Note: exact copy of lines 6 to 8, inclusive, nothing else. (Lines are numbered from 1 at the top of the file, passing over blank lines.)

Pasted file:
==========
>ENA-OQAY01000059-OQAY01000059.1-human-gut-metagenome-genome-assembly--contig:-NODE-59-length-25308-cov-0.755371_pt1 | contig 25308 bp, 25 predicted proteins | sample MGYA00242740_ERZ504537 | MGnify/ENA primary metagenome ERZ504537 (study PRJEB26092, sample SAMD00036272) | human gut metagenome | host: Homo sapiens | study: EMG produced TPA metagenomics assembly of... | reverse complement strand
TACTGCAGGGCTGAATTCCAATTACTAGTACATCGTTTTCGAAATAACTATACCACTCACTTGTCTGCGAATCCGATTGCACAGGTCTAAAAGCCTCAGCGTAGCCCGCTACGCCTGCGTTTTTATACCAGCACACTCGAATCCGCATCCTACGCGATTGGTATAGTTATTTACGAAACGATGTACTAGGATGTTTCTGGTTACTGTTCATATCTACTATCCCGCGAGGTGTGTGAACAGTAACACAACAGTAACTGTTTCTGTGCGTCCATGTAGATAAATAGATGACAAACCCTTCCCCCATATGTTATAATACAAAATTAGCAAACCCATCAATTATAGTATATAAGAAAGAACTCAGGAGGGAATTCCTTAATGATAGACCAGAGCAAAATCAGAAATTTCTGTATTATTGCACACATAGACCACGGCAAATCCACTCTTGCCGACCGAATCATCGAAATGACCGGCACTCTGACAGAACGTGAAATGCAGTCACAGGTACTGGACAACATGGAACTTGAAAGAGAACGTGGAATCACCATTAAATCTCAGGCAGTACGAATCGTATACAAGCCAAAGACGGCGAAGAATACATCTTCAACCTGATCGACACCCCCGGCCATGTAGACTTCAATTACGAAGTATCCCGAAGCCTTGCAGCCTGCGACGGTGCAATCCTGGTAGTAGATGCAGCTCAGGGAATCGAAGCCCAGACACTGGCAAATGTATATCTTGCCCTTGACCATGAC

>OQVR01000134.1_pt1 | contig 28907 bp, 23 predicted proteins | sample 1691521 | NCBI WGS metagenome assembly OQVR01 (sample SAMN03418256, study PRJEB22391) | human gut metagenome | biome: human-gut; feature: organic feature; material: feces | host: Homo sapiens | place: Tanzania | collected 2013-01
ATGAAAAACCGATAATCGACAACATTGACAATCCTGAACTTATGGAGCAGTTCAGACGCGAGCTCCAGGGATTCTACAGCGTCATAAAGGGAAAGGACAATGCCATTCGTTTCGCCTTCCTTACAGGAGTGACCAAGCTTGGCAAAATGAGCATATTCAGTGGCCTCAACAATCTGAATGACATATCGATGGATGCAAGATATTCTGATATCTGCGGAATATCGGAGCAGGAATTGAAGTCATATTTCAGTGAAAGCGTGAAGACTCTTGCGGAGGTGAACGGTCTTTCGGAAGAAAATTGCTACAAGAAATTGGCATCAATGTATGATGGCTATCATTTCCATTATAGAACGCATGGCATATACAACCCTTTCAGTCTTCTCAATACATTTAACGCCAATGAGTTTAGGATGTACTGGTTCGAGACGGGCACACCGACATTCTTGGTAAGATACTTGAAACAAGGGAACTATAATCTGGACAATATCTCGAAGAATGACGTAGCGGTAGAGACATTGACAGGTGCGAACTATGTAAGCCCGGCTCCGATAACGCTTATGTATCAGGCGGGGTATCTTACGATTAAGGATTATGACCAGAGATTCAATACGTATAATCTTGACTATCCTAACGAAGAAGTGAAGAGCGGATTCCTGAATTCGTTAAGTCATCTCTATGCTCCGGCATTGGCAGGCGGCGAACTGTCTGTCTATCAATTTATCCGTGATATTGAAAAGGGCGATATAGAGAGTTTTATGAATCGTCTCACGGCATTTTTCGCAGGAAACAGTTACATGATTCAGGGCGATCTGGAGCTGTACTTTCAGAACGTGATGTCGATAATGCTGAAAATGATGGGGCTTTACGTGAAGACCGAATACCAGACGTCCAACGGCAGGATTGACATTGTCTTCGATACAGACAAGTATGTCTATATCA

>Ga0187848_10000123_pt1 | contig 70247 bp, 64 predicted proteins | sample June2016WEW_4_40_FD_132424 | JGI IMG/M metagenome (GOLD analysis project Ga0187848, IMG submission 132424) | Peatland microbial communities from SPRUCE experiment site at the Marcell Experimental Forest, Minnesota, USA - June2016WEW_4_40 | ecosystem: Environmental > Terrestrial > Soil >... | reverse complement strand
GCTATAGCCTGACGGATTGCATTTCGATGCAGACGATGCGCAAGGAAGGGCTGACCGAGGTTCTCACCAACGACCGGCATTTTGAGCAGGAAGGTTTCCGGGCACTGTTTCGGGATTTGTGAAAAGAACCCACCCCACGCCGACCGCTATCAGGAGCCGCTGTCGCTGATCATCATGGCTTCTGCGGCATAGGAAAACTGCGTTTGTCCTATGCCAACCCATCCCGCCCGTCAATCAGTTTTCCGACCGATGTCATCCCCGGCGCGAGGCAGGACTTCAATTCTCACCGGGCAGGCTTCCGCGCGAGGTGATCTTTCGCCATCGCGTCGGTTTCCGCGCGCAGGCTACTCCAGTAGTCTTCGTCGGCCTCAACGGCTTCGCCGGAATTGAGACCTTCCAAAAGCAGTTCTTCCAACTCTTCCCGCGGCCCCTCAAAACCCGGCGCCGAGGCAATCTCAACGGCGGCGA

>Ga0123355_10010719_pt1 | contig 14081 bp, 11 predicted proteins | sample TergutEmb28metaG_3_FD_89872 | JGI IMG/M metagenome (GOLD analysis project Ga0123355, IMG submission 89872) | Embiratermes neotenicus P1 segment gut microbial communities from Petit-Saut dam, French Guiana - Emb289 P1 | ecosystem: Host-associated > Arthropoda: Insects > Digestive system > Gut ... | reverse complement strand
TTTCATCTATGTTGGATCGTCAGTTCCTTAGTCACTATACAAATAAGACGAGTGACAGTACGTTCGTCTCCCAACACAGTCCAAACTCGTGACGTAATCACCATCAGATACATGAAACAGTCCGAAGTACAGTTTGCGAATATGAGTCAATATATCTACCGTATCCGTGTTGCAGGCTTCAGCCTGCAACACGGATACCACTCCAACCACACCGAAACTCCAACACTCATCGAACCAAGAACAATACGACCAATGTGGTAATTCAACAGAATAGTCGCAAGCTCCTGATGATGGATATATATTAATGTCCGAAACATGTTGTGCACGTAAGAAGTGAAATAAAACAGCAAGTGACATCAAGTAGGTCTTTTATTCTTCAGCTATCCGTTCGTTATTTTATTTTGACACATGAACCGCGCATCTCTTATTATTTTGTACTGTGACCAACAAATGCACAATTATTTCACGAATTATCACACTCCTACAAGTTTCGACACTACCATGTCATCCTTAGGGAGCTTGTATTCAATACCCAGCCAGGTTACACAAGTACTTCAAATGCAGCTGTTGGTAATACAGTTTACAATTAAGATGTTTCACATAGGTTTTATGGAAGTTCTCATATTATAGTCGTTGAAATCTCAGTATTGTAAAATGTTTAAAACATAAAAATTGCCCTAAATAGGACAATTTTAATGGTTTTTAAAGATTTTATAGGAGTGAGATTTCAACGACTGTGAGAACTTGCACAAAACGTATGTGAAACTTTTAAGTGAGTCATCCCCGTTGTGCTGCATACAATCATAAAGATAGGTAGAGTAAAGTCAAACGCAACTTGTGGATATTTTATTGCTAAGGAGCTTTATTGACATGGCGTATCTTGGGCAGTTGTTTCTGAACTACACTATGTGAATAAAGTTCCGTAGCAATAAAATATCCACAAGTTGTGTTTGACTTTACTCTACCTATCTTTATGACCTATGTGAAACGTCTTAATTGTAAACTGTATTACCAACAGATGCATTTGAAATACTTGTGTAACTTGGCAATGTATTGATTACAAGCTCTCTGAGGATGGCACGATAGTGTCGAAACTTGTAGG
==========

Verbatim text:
GCTATAGCCTGACGGATTGCATTTCGATGCAGACGATGCGCAAGGAAGGGCTGACCGAGGTTCTCACCAACGACCGGCATTTTGAGCAGGAAGGTTTCCGGGCACTGTTTCGGGATTTGTGAAAAGAACCCACCCCACGCCGACCGCTATCAGGAGCCGCTGTCGCTGATCATCATGGCTTCTGCGGCATAGGAAAACTGCGTTTGTCCTATGCCAACCCATCCCGCCCGTCAATCAGTTTTCCGACCGATGTCATCCCCGGCGCGAGGCAGGACTTCAATTCTCACCGGGCAGGCTTCCGCGCGAGGTGATCTTTCGCCATCGCGTCGGTTTCCGCGCGCAGGCTACTCCAGTAGTCTTCGTCGGCCTCAACGGCTTCGCCGGAATTGAGACCTTCCAAAAGCAGTTCTTCCAACTCTTCCCGCGGCCCCTCAAAACCCGGCGCCGAGGCAATCTCAACGGCGGCGA

>Ga0123355_10010719_pt1 | contig 14081 bp, 11 predicted proteins | sample TergutEmb28metaG_3_FD_89872 | JGI IMG/M metagenome (GOLD analysis project Ga0123355, IMG submission 89872) | Embiratermes neotenicus P1 segment gut microbial communities from Petit-Saut dam, French Guiana - Emb289 P1 | ecosystem: Host-associated > Arthropoda: Insects > Digestive system > Gut ... | reverse complement strand
TTTCATCTATGTTGGATCGTCAGTTCCTTAGTCACTATACAAATAAGACGAGTGACAGTACGTTCGTCTCCCAACACAGTCCAAACTCGTGACGTAATCACCATCAGATACATGAAACAGTCCGAAGTACAGTTTGCGAATATGAGTCAATATATCTACCGTATCCGTGTTGCAGGCTTCAGCCTGCAACACGGATACCACTCCAACCACACCGAAACTCCAACACTCATCGAACCAAGAACAATACGACCAATGTGGTAATTCAACAGAATAGTCGCAAGCTCCTGATGATGGATATATATTAATGTCCGAAACATGTTGTGCACGTAAGAAGTGAAATAAAACAGCAAGTGACATCAAGTAGGTCTTTTATTCTTCAGCTATCCGTTCGTTATTTTATTTTGACACATGAACCGCGCATCTCTTATTATTTTGTACTGTGACCAACAAATGCACAATTATTTCACGAATTATCACACTCCTACAAGTTTCGACACTACCATGTCATCCTTAGGGAGCTTGTATTCAATACCCAGCCAGGTTACACAAGTACTTCAAATGCAGCTGTTGGTAATACAGTTTACAATTAAGATGTTTCACATAGGTTTTATGGAAGTTCTCATATTATAGTCGTTGAAATCTCAGTATTGTAAAATGTTTAAAACATAAAAATTGCCCTAAATAGGACAATTTTAATGGTTTTTAAAGATTTTATAGGAGTGAGATTTCAACGACTGTGAGAACTTGCACAAAACGTATGTGAAACTTTTAAGTGAGTCATCCCCGTTGTGCTGCATACAATCATAAAGATAGGTAGAGTAAAGTCAAACGCAACTTGTGGATATTTTATTGCTAAGGAGCTTTATTGACATGGCGTATCTTGGGCAGTTGTTTCTGAACTACACTATGTGAATAAAGTTCCGTAGCAATAAAATATCCACAAGTTGTGTTTGACTTTACTCTACCTATCTTTATGACCTATGTGAAACGTCTTAATTGTAAACTGTATTACCAACAGATGCATTTGAAATACTTGTGTAACTTGGCAATGTATTGATTACAAGCTCTCTGAGGATGGCACGATAGTGTCGAAACTTGTAGG